It is in single-mandate districts that Putin expects his greatest wins – some sociologists have calculated that based on current circumstances where the competition is eliminated, Putin’s candidates could win 180 single-mandate districts, which is 80% of the seats in this bracket. However, voting for party lists could prove far more painful to Putin, and this is where particular attention is due as based on current publicly released surveys, Putin’s United Russia has only 30 per cent support in surveys. This is reported by sociological campaigns that are intimidated by the Kremlin, and one could guess that, the support could be even lower, not even reaching 30 per cent. Putin’s United Russia party, one which has all the Kremlin’s resources in hand, would see obtaining 30 per cent of the vote in these elections as being a painful loss. It is necessary to remember that this party took 55 per cent of the vote in the 2016 Duma elections, 59.2 per cent in 2011, and 64.3 per cent in 2007. So let us be ready to objectively evaluate even the results of these elections, which Putin has already ‘stolen’ – even if the Kremlin were to trumpet that Putin won the Duma elections and that he has a majority, we should be most interested in the results of party-list voting, which are far more challenging to fabricate. If Putin’s party only wins 30 per cent of the vote, it will be a signal that Putin suffered a significant loss in these Duma elections.

What else does Putin fear?

It is evident that Putin is fearful of the coming Duma elections, and even these elections may be an unambiguous sign to him that the real, rather than falsified, support for the Kremlin’s policies is quite low not even reaching a third of voters and plummeting at a catastrophic pace. Two key factors will eventually play an increasingly important role and make both the Kremlin and Russian elites increasingly comprehend the necessity of inevitable change. Such changes are something that Putin’s kleptocratic regime seeks to avoid at all costs because its primary goal is to retain the wealth it has appropriated; however, there are changes which even the Kremlin cannot halt. The first of the two factors is the perspective of the new, younger generation. There is little need for explanation, you only need to take a look at the sociological study results released by the Levada Centre this year, which you can find here. Based on this study, we can see a clear trend that voters under 40 will not vote for Putin in the presidential elections. Once again, we should remember that the Levada Centre is one of the few whose existence the Kremlin still permits, but even its results indicate clear trends – the Russian public is becoming tired of Putin. The younger generation no longer associates Putin with their hopes for a better life, which happened to Lukashenko. Putin understands and fears this – the youth are on Navalny’s side, and so Putin can only pander to them and kindly agree with a student who dares correct the mistakes of Putin, the historian. But generations change, and Putin cannot halt this. This is what frightens him. The second factor, which Putin is afraid of is the European Union’s Green Deal. Without going into details (that I have written on previously), it is worth noting that the EU’s commitment to implementing the Green Deal will have massive geopolitical repercussions for Russia first and foremost over the coming 15-20 years. If the Green Deal is implemented as planned after 2035, gas imports from Russia to the EU will fall by around 70 per cent, and all Russian state finances are currently based on revenue from gas and oil sales to Europe. Implementing the Green Deal in the European Union will mean that Russia will inevitably have to transform its entire economic structure, which will eventually lead to fundamental changes in Russia’s internal political architecture. Where such changes will lead for Russia is hard to predict, but we already perceive that across the European continent’s Eastern side, we see the same historical trend – the democratic and Western European way of life is gradually gaining more ground in the East. It all started with the Baltic States, then with Georgia, Ukraine and Moldova following. Belarus is now beginning to move in the same direction, and there are no reasons that suggest that Russia won’t do the same. We will observe the first two indicators at the Duma ‘elections’ in two weeks, and then come to the inevitable two factors – a new and younger generation of Russian citizens and the European Green Deal.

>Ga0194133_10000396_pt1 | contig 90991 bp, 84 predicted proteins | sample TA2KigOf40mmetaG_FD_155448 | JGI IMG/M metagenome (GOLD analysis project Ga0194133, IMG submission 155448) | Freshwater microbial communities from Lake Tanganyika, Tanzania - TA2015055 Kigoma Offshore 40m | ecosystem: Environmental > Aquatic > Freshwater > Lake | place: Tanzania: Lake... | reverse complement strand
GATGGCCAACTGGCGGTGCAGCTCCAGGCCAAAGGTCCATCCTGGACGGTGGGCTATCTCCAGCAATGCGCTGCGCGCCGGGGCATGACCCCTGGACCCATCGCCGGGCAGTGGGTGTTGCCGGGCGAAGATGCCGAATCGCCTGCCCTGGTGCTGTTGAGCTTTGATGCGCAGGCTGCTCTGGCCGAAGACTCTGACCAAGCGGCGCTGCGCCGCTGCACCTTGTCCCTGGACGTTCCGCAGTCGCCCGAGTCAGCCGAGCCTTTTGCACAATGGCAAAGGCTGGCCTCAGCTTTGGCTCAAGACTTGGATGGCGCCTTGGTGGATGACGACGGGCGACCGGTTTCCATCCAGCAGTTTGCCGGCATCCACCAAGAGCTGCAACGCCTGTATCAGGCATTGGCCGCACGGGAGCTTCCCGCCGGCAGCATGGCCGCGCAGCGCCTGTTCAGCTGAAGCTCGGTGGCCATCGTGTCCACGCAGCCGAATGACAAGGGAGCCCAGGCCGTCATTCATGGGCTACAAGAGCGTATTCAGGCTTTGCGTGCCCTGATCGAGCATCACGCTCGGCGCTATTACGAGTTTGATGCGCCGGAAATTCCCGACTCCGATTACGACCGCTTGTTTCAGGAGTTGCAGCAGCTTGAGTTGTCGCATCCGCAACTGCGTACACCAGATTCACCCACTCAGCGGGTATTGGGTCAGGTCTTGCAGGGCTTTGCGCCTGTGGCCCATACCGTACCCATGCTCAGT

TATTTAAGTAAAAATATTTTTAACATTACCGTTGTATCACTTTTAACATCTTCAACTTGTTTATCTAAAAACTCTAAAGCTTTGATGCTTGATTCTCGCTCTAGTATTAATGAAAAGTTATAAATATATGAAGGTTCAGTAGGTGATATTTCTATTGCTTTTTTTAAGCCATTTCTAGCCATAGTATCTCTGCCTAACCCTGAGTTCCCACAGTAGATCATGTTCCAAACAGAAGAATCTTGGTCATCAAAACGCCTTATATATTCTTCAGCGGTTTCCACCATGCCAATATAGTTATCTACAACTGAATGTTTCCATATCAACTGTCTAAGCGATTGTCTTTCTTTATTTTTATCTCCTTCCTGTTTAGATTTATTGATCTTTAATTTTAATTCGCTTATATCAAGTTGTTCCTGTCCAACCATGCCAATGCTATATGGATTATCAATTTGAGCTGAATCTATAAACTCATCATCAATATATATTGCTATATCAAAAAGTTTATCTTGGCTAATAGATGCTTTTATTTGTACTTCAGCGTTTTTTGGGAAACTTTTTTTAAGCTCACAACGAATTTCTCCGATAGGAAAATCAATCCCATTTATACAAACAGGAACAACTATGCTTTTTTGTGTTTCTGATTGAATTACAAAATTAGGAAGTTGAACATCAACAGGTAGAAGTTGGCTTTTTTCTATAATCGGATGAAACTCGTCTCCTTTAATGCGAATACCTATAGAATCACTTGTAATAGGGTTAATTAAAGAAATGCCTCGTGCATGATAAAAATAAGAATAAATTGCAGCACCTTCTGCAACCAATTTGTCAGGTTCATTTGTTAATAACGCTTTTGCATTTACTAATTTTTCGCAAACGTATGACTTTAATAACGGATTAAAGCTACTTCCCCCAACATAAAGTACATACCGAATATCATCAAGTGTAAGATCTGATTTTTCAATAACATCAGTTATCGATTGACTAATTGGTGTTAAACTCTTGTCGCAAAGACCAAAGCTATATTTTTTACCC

These are what Putin fears the most.